10 Interview questions every javascript developer should know.

JavaScript

Truthy-falsy

All the value we declare has a boolean context of true and false, when we declare those variable with such context we will get either truthy value or falsy value. All the values are truthy unless they are defined falsy.

if (false)
if (null)
if (undefined)
if (0)
if (-0)
if (0n)
if (NaN)
if ("")
if (true)
if ({})
if ([])
if (42)
if ("0")
if ("false")
if (new Date())
if (-42)
if (12n)
if (3.14)
if (-3.14)
if (Infinity)
if (-Infinity)

Null vs. Undefined

Many of us get confused with null and undefined keywords but this two are far different from each other and very easy to understand. Let me explain.

let a = null;
console.log(a);
// output: null
let b;
console.log(b);
// output: undefined

Double Equals vs. Triple Equals

JavaScript has different, ways to test equality. You can test equality with == or ===. Here are the differences:

Triple Equals

When using triple equals === in JavaScript, it always test for strict-equality This means it will check both type and the value of the variable.

5 === 5
// true
77 === ‘77’
// false

Double equals

When using double equals in JavaScript we are testing for loose equality. Double equals also perform type coercion.

77 == ‘77’
// true

Scope

In javascript, every function is a scope. Scope determines from where you can access a variable. There are two types of scope

  1. Global Scope

Local Scope

Variable declared inside a function is local scope. For example :

// code here can not use name variable function myFunction() {
var name= “name”;
// code here can use name variable}

Global Scope

In the global scope, the variable is declared outside a function and can access inside a function. For Example:

var name= “name”;// code here can use name variablefunction myFunction() { // code here can also use name variable}

Closure

A closure is a feature in JavaScript where an inner function has access to the outer (enclosing) function’s variables.

  • it has access to the outer function’s variables
  • it has access to the global variables.
function outer() {   var b = 10;
function inner() {

var a = 20;
console.log(a+b);
}
return inner;
}

What is “this” keyword in JavaScript?

this keyword refers to an object, that object which is executing the current bit of javascript code.

function bike() {
console.log(this.name);
}
var name = “Ninja”;
var obj1 = { name: “Pulsar”, bike: bike };
var obj2 = { name: “Gixxer”, bike: bike };
bike(); // “Ninja”
obj1.bike(); // “Pulsar”
obj2.bike(); // “Gixxer”

call(), bind() & apply() methods

.call()

This method is used to call a function with a given value & arguments. Know that when we invoke a function in JavaScript like functionName(), under the hood, it actually works like functionName.call(). Here, we’ll be using .call() method to borrow the salaryHike() method from person1 & use it for person2. Sounds exciting? Let’s see -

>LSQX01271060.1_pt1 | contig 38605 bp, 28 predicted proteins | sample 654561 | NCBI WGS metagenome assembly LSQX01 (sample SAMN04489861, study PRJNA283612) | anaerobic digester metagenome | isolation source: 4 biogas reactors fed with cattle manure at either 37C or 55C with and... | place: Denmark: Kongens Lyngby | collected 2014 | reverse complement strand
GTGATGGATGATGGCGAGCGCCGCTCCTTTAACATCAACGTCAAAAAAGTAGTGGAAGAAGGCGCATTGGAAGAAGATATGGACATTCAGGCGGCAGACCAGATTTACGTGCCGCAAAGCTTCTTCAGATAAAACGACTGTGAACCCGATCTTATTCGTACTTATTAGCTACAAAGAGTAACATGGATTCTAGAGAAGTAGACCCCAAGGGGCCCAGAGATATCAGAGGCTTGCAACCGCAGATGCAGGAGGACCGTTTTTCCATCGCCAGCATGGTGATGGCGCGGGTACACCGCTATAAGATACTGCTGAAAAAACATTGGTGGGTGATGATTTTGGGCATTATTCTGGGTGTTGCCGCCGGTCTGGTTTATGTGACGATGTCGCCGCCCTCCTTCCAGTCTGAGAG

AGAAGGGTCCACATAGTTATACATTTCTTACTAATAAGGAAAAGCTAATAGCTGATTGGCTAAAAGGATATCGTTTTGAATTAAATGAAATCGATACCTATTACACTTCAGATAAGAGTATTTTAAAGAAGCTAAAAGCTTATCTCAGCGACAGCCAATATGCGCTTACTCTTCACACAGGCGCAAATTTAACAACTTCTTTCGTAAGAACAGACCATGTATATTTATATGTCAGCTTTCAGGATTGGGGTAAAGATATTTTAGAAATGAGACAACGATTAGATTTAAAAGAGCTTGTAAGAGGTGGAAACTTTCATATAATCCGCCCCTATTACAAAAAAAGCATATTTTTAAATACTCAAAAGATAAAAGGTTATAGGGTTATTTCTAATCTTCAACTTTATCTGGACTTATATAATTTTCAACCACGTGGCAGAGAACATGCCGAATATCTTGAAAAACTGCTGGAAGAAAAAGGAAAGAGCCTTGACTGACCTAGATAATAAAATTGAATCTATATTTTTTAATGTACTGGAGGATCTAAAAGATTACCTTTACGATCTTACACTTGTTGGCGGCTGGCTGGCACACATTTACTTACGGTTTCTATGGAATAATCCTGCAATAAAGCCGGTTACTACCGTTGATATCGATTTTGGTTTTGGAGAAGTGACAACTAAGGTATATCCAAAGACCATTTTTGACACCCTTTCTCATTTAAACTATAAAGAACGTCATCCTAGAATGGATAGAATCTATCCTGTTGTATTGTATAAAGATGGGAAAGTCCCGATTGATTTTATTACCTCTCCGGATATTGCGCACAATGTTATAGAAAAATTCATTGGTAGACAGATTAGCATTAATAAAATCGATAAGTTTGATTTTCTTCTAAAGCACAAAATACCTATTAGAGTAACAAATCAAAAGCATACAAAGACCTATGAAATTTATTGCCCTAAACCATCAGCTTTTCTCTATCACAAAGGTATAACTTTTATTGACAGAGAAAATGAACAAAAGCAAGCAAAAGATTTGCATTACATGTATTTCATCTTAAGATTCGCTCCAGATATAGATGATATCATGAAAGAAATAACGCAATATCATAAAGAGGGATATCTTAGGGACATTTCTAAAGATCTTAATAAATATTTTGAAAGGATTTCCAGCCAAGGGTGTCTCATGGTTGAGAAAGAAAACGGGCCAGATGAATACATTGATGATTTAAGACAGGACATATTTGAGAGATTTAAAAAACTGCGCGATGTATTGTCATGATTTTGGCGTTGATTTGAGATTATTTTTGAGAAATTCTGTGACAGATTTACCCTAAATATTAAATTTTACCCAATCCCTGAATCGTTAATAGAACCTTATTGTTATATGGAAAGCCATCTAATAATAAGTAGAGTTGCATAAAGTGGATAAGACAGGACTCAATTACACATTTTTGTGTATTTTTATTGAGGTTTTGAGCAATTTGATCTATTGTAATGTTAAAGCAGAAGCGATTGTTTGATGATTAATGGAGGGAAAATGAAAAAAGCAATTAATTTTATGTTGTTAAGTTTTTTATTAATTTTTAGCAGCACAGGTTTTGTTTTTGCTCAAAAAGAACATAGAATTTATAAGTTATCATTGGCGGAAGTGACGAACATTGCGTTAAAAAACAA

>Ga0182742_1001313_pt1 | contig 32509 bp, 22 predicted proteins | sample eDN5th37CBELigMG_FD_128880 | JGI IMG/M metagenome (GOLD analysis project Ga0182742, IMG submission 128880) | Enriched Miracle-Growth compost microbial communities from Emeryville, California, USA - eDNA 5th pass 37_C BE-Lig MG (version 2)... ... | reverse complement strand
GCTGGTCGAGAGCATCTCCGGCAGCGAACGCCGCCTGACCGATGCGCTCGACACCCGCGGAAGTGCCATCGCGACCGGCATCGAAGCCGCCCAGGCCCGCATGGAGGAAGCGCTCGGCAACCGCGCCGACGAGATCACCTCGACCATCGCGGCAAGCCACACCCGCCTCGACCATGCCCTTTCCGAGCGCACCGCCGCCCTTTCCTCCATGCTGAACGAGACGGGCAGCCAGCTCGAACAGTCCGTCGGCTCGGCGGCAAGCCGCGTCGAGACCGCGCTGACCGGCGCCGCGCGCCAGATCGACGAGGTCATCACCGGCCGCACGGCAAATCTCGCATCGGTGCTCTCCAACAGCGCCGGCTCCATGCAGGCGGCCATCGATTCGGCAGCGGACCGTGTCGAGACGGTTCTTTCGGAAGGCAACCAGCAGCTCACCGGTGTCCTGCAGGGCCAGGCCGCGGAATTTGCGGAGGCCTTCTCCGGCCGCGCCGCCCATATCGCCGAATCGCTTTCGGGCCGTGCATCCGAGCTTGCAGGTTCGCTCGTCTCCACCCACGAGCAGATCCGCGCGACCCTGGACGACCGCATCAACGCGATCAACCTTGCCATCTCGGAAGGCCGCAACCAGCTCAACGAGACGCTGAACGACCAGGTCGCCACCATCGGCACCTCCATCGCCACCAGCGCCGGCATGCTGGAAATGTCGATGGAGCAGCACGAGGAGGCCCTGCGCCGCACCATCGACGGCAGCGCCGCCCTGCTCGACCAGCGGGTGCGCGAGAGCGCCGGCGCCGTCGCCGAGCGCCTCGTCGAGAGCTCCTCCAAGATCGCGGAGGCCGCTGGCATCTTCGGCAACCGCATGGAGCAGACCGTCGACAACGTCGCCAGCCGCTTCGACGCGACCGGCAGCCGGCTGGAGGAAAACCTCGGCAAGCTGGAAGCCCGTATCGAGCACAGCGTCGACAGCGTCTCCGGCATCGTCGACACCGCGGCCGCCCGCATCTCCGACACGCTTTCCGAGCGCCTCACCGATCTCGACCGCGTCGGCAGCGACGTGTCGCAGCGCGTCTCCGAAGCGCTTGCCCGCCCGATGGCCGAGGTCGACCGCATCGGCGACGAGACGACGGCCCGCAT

let person1 = {
name:'Unmoy Biswas',
age:22,
salary:20000,
salaryHike(){
this.salary += 10000
}
}
let person2 = {
name:'Utsha Biswas',
age:22,
salary:20000,
}
console.log(person1.salary)
person1.salaryHike.call(person2)
console.log(person2.salary)
// 20000// 30000
let person1 = {
name:'Unmoy Biswas',
age:22,
salary:20000,
salaryHike(hike){
this.salary += hike
}
}
let person2 = {
name:'Utsha Biswas',
age:22,
salary:20000,
}
console.log(person1.salary);
person1.salaryHike.call(person2, 20000);
console.log(person2.salary);
//20000//40000

.apply()

Now, let’s try to implement the same example by replacing .call() method with .apply().

let person1 = {
name:'Unmoy Biswas',
age:22,
salary:20000,
salaryHike(hike){
this.salary += hike
}
}
let person2 = {
name:'Utsha Biswas',
age:22,
salary:20000,
}
console.log(person1.salary);
person1.salaryHike.apply(person2, 20000);
console.log(person2.salary);
let person1 = {
name:'Unmoy Biswas',
age:22,
salary:20000,
salaryHike(hike){
this.salary += hike
}
}
let person2 = {
name:'Utsha Biswas',
age:22,
salary:20000,
}
console.log(person1.salary);
person1.salaryHike.apply(person2, [20000]);
console.log(person2.salary);
//20000//40000

.bind()

Now, let’s implement the same example by replacing .apply() method with .bind(). Also, we shall be passing the argument in the same way as we did in the case of .call() method, like,

let person1 = {
name:'Unmoy Biswas',
age:22,
salary:20000,
salaryHike(hike){
this.salary += hike
}
}
let person2 = {
name:'Utsha Biswas',
age:22,
salary:20000,
}
console.log(person1.salary);
person1.salaryHike.bind(person2, 20000);
console.log(person2.salary);
let person1 = {
name:'Unmoy Biswas',
age:22,
salary:20000,
salaryHike(hike){
this.salary += hike
}
}
let person2 = {
name:'Utsha Biswas',
age:22,
salary:20000,
}
console.log(person1.salary);
let hikeperson2 = person1.salaryHike.bind(person2, 20000);
hikeperson2();
console.log(person2.salary);
//20000//40000

What is the DOM? ( Document Object Model )

When a web page is loaded, the browser creates a Document Object Model of the page. With the DOM, JavaScript can access and change all the elements of an HTML document. The DOM is an object-oriented representation of the web page, which can be modified with a scripting language such as JavaScript.

What is JavaScript?

JavaScript is a dynamic computer programming language. It is lightweight and most commonly used as a part of web pages, whose implementations allow client-side script to interact with the user and make dynamic pages. It is an interpreted or just-in-time compiled programming language with object-oriented capabilities.

// function
function greet(name, callback) {
console.log('Hi' + ' ' + name);
callback();
}

// callback function
function callMe() {
console.log('I am callback function');
}

// passing function as an argument
greet('Unmoy', callMe);
// Hi Unmoy
// I am callback function

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